Since I knew I didn’t need the drive anymore I thought it’d be a good time to show the kids whats inside a hard drive. Call it the computer geek in me, but I think it’s pretty fascinating. Once I started to disassemble I was impressed with the amount of intricate parts inside…and how on their own they were impressive…yet had little purpose. It reminded me of the saying that the “whole is greater than the sum of its parts”. All of these wonderfully designed and machined parts non functioning on their own.
If you were waiting for me to bring this around to a photography topic I’m about to do so. While photographing the group of hard drive parts I got to thinking how they are much like a photography business. There are so many of us who excel in one particular piece of the photography puzzle that we often ignore or don’t want to put the effort into the areas where we don’t excel. I certainly don’t consider myself to be an expert, but over the past few years I’ve learned some lessons and started to understand that simply taking good pictures isn’t enough. There are so many behind the scenes areas where the pros put countless hours into what we don’t often see…we are so focused on their results that we often think their success was just handed to them.
We’ve got to design, build and assemble all of the pieces of our business to make it work.Details
I enjoyed watching this behind the scenes video of making a magazine…Of course I never sat and thought about the amount of work that goes into something like this.Details
A couple weeks ago I found myself watching a mountain bike video on You tube and realized the rider was riding trails in Southern California. I guess that doesn’t sound too exciting by itself, but this rider was riding some wicked trails and had skills that really impressed me. A quick check of his profile revealed he lived within driving distance of me….A light bulb went off. Why not email him and see if he’d be up for a photo shoot? I figured the worst he could say was no.
I fired off an email to the rider in the video and got a quick reply. Travis was interested and seemed down right excited. We agreed upon a time and place and I was thrilled to learn Travis had invited his friend Steve. We all arrived at the “location” and it was time to get to riding…or in my case hiking since I wanted to shoot with my light kit.
I had a general idea that I’d be hiking up some steep trails since I’m a mountain biker myself, but I wasn’t ready for the “location”…STEEP and loose was the theme for the day. It wasn’t too long before we were at our first spot to shoot. I let the guys pick the spots and suggested we shoot where they were most comfortable…now comfortable is an interesting term here because I’m not sure how you get comfy on some of the sections they were doing.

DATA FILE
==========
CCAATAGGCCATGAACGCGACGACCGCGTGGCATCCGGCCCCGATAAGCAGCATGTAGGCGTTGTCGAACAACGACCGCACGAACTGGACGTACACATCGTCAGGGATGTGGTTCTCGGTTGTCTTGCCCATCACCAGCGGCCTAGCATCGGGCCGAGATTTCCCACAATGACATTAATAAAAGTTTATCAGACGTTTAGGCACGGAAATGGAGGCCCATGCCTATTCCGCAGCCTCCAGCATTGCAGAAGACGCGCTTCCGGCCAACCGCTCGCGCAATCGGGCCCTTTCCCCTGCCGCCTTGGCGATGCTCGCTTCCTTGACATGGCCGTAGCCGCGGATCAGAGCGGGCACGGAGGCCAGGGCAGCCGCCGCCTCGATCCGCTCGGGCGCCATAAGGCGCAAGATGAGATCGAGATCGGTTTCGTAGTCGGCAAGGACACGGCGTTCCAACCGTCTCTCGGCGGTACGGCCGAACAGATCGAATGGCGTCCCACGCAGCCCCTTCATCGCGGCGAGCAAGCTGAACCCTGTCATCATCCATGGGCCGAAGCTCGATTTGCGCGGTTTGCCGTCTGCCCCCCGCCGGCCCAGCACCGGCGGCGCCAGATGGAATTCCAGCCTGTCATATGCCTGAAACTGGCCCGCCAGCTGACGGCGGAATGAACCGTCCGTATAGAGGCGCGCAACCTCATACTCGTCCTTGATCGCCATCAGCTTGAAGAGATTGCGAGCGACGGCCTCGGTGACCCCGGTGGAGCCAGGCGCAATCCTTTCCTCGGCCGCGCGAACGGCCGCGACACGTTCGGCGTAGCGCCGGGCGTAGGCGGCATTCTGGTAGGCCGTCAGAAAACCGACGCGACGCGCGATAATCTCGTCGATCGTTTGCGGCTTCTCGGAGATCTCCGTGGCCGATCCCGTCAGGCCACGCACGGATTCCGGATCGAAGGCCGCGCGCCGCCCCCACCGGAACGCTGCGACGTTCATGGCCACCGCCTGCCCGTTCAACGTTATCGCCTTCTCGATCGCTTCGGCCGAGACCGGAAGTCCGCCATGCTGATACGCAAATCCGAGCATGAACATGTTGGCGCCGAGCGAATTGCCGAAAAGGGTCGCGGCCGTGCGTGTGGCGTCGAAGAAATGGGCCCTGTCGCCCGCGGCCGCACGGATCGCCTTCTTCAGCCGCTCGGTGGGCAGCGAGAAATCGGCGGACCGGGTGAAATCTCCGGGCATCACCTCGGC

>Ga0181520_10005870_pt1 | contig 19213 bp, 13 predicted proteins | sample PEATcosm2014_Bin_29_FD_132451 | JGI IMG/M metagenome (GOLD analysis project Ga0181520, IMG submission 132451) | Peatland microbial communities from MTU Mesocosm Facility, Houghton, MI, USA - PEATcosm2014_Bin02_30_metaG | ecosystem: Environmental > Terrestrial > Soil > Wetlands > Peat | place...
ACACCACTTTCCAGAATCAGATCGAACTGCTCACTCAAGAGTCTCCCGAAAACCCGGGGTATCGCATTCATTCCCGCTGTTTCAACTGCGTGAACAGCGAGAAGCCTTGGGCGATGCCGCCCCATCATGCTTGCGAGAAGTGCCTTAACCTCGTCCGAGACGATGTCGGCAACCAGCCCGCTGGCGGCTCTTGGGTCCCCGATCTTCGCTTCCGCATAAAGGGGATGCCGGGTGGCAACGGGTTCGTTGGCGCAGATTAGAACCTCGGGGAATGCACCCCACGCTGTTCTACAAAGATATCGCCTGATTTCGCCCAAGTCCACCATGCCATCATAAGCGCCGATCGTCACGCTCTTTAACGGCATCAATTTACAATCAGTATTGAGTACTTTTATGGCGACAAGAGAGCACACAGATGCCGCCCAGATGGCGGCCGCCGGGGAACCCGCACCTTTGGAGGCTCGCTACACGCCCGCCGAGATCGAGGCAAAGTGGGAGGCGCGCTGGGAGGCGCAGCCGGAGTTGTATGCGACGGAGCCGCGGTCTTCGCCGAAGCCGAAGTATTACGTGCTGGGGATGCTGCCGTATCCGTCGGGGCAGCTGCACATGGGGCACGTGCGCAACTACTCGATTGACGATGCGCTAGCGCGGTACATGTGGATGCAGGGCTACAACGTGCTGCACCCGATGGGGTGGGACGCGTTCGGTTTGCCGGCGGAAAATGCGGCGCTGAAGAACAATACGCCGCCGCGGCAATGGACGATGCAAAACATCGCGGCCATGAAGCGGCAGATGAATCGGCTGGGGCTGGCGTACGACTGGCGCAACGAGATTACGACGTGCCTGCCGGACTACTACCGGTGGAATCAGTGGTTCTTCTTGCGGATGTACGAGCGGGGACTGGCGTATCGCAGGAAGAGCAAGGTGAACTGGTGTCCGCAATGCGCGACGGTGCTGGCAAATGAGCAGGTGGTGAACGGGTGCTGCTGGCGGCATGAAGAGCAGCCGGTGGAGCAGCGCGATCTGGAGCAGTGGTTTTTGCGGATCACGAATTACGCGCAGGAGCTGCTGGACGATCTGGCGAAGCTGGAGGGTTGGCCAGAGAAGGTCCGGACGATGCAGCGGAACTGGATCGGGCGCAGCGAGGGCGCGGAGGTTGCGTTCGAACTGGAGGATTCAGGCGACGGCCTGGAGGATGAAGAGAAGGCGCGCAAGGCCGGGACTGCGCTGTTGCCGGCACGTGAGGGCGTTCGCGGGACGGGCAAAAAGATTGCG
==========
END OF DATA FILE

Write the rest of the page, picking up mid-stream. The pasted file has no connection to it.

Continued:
We did some shooting with the lights and some with out. There were a few sections where it just didn’t make sense to light…as the sun was doing a fine job on its own. In shots where we did use lights, I again was firing the strobes via the new Pocket Wizard MiniTT1 and FlexTT5 units…It was great to shoot when the sun was high and bright as I wanted to test out the ability to shoot at higher shutter speeds. It seems like pure freedom to shoot higher than 1/250th.
After a few hours of shooting we all agreed that it was time to go home injury free. The only task left for me was to hike down the trails…it was much harder than going up! I’m certain I resembled a lost tourist with all my gear and tired look.
I Look forward to shooting more with Travis and Steve soon.
As always click images for the larger view.
All images shot using the Canon 7D and Tokina 12-24 f/4 lens unless otherwise noted.
There are a number of options when choosing a place to put your photos online. It was years ago that I started posting some of my shots to Flickr. I don’t remember exactly why I went that direction but in hindsight I’m glad that I did. When I signed up I wasn’t sure of any real benefits of choosing one place online vs another. It was a time when I was envious of other photographers fancy flash based websites and Flickr felt a bit clunky in comparison. I guess I knew it was free (for the basic account) and it was linked to my yahoo ID which made it all easier to start. After reading some online articles about presenting only your best work, I took the time to edit what I had posted to Flickr to only what I thought were my best images. Further reading reminded me that keywords or “tagging” images play an important role in allowing others to find your work. I’ll admit taking the time to tag my photos with words didn’t sound fun and I did struggle to find the right words to describe my photos. Plus I thought who is out there searching for my images?